Instead of harping on what you haven’t achieved, focus on the positive. Remind yourself of the healthy behaviors you have engaged in over the past couple of weeks. Research shows that just thinking positively is enough to make you more successful and likely to achieve your goals. Even if you’ve hit some road bumps, challenging times can help us reassess our goals and avoid the same setbacks in the future.
The number one tip I give my patients when setting goals and resolutions is to avoid using the words “always” or “never,” and instead focus on something small and realistic. If you decided you’d never snack in the evening but already caught yourself sneaking a few bites in front of the TV over the past couple weeks, it’s easy to feel like a failure. Instead of giving up, re-examine that goal. What made it hard? Maybe you’re used to eating something crunchy or sweet while watching TV and that food you’re craving is just a few steps away in the kitchen.
Once you have recognized what made meeting your goal hard, set a new goal that can help address those barriers. For example, decide to have one small, planned snack after dinner if you’re still hungry. Plan out some snacks that you’ll feel good about – maybe a small bowl of frozen grapes or mango, or a Greek yogurt. Make sure to also keep any “trigger” foods out of your house (like chips, sweets, or even something healthy like nuts if you find you’ve been overdoing it). Make it easier to make the healthy choice.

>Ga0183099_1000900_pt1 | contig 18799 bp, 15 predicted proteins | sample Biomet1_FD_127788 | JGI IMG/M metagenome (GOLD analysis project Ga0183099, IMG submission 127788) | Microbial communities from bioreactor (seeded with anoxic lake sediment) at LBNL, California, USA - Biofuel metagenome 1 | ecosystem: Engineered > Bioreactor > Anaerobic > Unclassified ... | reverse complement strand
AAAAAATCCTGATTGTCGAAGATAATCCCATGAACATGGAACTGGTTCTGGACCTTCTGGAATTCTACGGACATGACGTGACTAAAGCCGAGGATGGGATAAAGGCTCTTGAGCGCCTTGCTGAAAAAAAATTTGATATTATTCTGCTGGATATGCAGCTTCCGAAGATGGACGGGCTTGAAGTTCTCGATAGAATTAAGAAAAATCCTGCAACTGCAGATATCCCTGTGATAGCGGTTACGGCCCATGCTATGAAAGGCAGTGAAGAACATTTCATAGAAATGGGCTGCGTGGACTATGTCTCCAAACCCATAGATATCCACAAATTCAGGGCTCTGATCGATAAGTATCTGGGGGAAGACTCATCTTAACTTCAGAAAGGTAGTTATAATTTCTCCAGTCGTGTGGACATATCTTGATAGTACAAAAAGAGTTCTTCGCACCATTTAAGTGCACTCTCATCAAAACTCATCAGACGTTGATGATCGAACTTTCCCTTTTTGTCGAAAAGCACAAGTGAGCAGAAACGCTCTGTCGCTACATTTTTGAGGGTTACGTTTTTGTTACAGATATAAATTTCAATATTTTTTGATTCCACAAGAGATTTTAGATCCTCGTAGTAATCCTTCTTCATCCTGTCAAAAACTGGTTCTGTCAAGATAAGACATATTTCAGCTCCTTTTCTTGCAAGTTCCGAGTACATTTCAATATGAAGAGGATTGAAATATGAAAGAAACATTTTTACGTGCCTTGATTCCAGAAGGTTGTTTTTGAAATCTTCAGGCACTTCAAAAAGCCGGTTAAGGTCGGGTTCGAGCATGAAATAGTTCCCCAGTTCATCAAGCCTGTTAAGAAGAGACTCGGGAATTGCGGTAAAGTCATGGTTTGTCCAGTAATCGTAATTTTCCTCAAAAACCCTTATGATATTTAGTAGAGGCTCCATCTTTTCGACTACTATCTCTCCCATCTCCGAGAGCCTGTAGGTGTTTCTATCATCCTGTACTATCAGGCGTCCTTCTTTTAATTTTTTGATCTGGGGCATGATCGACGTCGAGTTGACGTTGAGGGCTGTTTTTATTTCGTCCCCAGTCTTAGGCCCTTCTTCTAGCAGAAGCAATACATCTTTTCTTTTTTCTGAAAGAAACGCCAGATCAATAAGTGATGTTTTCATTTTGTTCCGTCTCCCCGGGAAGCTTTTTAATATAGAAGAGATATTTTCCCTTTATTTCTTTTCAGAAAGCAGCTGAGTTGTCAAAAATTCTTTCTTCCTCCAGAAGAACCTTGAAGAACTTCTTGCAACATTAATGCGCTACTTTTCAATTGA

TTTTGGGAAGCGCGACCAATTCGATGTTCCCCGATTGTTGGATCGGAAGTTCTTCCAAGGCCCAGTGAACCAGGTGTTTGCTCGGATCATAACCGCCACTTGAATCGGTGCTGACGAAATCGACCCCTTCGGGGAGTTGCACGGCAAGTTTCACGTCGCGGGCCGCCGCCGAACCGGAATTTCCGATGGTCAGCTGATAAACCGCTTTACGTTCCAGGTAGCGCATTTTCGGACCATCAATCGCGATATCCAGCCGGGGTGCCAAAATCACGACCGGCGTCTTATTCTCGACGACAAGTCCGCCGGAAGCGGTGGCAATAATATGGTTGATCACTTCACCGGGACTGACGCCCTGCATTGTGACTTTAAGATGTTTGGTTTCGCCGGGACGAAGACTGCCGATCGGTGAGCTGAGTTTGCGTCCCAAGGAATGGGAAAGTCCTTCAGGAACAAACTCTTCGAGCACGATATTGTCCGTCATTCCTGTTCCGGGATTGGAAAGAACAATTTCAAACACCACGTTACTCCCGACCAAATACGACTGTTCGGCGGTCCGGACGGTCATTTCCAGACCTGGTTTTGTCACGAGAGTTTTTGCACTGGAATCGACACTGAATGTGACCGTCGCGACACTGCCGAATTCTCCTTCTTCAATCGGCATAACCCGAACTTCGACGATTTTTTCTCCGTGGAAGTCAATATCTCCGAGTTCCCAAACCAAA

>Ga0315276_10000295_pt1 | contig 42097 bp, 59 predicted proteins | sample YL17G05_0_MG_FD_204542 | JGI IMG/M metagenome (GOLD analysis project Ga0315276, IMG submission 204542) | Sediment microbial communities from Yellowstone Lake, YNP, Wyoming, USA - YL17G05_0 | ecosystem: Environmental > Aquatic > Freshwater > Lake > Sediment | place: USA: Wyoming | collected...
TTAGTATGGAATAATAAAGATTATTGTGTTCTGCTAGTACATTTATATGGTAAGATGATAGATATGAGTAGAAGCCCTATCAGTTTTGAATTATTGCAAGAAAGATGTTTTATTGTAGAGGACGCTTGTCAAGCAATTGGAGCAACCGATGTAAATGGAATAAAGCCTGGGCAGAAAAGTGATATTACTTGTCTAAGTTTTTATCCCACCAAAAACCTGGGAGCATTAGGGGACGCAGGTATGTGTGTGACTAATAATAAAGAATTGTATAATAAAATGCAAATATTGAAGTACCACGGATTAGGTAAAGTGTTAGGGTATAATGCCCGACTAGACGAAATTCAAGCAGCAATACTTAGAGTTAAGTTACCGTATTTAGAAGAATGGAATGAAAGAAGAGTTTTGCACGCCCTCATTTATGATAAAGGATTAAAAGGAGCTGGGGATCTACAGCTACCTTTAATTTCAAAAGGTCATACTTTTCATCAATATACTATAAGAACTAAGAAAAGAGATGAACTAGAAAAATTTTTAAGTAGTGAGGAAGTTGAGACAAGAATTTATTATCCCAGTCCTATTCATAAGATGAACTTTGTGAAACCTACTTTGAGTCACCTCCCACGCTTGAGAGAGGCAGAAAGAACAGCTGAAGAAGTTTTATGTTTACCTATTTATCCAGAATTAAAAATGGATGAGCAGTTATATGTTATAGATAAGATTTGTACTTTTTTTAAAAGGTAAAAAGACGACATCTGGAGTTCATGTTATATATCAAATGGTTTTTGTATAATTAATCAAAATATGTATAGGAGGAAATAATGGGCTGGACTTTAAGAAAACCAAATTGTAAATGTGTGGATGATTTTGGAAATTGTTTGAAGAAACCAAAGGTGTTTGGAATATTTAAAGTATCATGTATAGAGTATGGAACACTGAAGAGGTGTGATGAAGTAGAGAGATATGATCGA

When you achieve your goal of snacking less or choosing something healthier, you’ll feel motivated and empowered to continue to adjust the challenge. Remember, you don’t have to do it perfectly the first time. Being healthier and reducing your cancer risk isn’t about starting January 1st, or Monday. Every moment is an opportunity for change; accept your setbacks and learn from them. Most importantly, remain positive.
– Sonja Goedkoop, MSPH, RD, is a clinical dietitian at the Massachusetts General Hospital Weight Center.
Reprinted from

in the spotlight

Know Your Numbers!

By now you have seen the emails or posters promoting the upcoming biometric screening in February for City employees. We have included this screening in the Well-Being program as it provides valuable information to you about your health. Blood pressure, cholesterol, BMI and blood glucose are all factors that contribute to a person’s risk of heart disease. Heart disease is the No 1. cause of death for all Americans. In fact, every year, 700,000 Americans die of heart disease; that is, 1900 people per day! By being aware of your numbers, you can take action to reduce your risk.
There are other risk factors too that can increase your risk. Some are beyond your control, like family history, your age, gender, and ethnicity. However, blood pressure, cholesterol, diabetes, activity level, smoking and weight can be controlled. Read below to see what you can do to stay healthy.

Control cholesterol.

The risk for heart disease increases as your total amount of cholesterol increases. In general, your total cholesterol goal should be less than 200 mg/dl. A diet low in cholesterol, saturated and trans fat, and simple sugars will help lower cholesterol levels and reduce your risk for heart disease. Regular exercise will also help.

Medications are often needed to reach cholesterol goals.